It was at the time that Savarkar joined the Hyderabad agitation – often referred to as satyagraha – that Godse first emerged as a formal member of the Hindu Mahasabha.
Immediately before, he appeared to be grappling with the excitement of his expanding political life.
In the undated letter which he wrote to Savarkar just before August 1938, he made a strong case for the Mahasabha entering into the Hyderabad agitation, arguing that ‘unless we take upon ourselves the task of undertaking such ordeals on behalf of Hindu Mahasabha, its strength would not increase’.
There is no way to ascertain in what capacity Godse made this suggestion to Savarkar and how important a role it played in the latter’s decision to join the satyagraha. Though Savarkar did not personally enter the territory of the Nizam and led the agitation from outside, Godse participated in it as the Mahasabha’s flagbearer.
The satyagraha had originally been launched by the Hyderabad State Congress, a provincial committee of the Indian National Congress, around the middle of 1938. Its objective was to obtain certain political concessions from the Nizam. It was a peaceful agitation in which Congress supporters, acting as satyagrahis, courted arrest in 'jathas' or groups. Soon, however, the Arya Samaj, alleging suppression of the religious rights of Hindus by the Muslim ruler of the state, organized a parallel ‘satyagraha’.
The Hindu Mahasabha, which saw in the largely Hindu-populated princely state a potential reservoir of support, followed suit. As the tone of the communal propaganda of the Arya Samaj and the Hindu Mahasabha became shrill, the Hyderabad State Congress, acting on the advice of Gandhi and Nehru, suspended its agitation in December 1938.
Public sympathy for the satyagraha started to wane the moment the Hyderabad State Congress withdrew from it. Under the Arya Samaj and the Mahasabha, the satyagraha received a cool reception from the vast majority of the Nizam’s subjects as the Hindu organizations were actually less popular in the Hyderabad state than it was made out to be by their leaders. The entire agitation was now financed and directed from outside, and the people courting arrest were mostly outsiders who were trucked in from neighbouring British Indian provinces in jathas.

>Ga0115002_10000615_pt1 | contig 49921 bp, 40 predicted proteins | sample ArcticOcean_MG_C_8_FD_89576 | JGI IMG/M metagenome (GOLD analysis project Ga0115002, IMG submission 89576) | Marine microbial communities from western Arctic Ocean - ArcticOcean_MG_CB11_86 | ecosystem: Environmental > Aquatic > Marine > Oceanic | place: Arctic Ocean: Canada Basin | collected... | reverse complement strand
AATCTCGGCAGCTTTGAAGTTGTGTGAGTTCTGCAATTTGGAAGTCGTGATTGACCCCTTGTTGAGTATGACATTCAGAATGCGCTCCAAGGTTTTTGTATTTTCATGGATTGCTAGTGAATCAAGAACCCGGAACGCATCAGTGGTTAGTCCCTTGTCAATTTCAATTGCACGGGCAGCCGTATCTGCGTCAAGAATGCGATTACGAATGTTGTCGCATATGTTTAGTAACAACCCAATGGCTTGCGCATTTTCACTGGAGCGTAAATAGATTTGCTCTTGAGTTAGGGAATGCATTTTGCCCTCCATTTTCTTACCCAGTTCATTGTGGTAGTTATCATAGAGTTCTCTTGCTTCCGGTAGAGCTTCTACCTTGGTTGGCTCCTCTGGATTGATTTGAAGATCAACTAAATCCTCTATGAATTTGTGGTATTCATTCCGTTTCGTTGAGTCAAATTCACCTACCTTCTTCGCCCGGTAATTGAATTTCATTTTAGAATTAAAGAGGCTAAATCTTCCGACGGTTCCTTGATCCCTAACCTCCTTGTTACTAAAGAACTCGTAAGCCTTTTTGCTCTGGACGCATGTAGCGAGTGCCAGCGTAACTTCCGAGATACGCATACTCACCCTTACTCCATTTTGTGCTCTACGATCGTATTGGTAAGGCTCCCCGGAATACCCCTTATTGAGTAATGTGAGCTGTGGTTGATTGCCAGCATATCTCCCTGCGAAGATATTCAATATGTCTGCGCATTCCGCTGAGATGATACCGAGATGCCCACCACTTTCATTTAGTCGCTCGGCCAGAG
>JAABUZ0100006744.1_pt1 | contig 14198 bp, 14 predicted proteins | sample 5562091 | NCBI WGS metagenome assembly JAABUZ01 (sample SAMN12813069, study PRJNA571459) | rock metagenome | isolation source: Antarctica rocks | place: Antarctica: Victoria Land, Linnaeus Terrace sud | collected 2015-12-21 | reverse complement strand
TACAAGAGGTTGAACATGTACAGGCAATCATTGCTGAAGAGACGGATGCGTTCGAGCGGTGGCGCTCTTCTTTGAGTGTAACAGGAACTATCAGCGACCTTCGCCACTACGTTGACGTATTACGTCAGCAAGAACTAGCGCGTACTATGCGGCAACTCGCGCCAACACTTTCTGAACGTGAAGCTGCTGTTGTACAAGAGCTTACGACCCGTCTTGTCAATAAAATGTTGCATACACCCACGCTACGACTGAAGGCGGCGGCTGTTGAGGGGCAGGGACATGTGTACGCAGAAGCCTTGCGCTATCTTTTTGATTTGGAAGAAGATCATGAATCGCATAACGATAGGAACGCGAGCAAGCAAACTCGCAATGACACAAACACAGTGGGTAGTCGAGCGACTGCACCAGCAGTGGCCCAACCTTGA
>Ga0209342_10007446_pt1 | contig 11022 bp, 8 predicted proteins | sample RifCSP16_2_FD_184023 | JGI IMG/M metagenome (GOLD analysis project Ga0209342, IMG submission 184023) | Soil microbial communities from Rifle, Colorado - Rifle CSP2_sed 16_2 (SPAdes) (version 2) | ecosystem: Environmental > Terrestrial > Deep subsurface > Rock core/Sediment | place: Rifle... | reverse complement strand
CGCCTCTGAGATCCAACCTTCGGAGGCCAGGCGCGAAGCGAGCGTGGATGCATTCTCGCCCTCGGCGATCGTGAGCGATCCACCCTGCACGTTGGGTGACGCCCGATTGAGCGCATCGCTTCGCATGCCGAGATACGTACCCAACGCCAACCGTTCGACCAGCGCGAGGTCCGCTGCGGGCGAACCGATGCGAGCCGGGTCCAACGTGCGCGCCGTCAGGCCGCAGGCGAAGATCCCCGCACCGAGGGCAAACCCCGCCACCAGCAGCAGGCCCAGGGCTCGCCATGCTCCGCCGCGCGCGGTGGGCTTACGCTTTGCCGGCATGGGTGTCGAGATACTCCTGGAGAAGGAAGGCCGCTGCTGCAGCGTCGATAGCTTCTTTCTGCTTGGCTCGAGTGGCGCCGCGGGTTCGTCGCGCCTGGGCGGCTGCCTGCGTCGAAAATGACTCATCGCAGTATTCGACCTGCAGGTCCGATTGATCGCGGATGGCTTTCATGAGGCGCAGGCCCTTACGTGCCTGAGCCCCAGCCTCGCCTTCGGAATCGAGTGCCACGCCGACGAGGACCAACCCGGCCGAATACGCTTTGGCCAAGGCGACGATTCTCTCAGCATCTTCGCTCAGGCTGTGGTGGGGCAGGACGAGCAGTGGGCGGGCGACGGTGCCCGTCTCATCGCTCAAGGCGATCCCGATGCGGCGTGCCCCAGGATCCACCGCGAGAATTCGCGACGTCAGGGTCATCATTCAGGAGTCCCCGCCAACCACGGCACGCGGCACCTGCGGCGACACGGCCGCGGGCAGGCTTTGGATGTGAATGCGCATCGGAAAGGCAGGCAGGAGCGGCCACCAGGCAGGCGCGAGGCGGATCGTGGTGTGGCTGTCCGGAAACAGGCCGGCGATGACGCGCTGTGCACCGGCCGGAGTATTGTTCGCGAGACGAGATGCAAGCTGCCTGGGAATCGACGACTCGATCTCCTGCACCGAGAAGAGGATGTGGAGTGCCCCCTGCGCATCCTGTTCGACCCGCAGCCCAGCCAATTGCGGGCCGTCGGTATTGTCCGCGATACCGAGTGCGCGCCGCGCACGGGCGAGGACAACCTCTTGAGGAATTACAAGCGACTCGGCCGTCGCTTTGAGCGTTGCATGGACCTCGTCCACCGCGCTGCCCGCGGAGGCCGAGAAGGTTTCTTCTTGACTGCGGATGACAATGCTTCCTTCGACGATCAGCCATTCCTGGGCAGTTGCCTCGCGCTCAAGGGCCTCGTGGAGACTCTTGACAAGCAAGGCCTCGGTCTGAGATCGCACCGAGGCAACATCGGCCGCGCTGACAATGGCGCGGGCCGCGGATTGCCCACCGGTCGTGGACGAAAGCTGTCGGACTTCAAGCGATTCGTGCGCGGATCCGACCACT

The above is an excerpt from 'Gandhi’s Assassin: The Making of Nathuram Godse and His Idea of India', written by Dhirendra K Jha and published by Penguin Random House India. The book lays bare Nathuram Godse’s relationship with the organisations that influenced his worldview and gave him a sense of purpose. It also traces the gradual hardening of Godse’s resolve and the fateful decisions and intrigue that eventually led to, in the chaotic aftermath of India’s independence in 1947, Mahatma Gandhi’s assassination. Continued excerpt:
How the Hindu Right Was Fascinated With Nazism & Fascism
In Savarkarite parlance, the leader of each jatha was called ‘dictator’ – a term borrowed from the European dictatorships prevalent at the time. A fascination with Nazism and fascism was common to both the RSS [Rashtriya Swayamsevak Sangh] and the Hindu Mahasabha, a fact that must have inspired Moonje’s [BS Moonje, leader of Hindu Mahasabha] trip to Italy, where he met Mussolini. As pointed out by Italian scholar Marzia Casolari, beginning with the 1920s, Hindu militant organizations ‘seemed to uneasily oscillate between a conciliatory attitude towards the British and a sympathy for the dictators’. The two organizations saw the European dictatorships, especially fascism, as an example of conservative revolution – a concept that was discussed widely by the Marathi press right from the beginning of the Italian regime.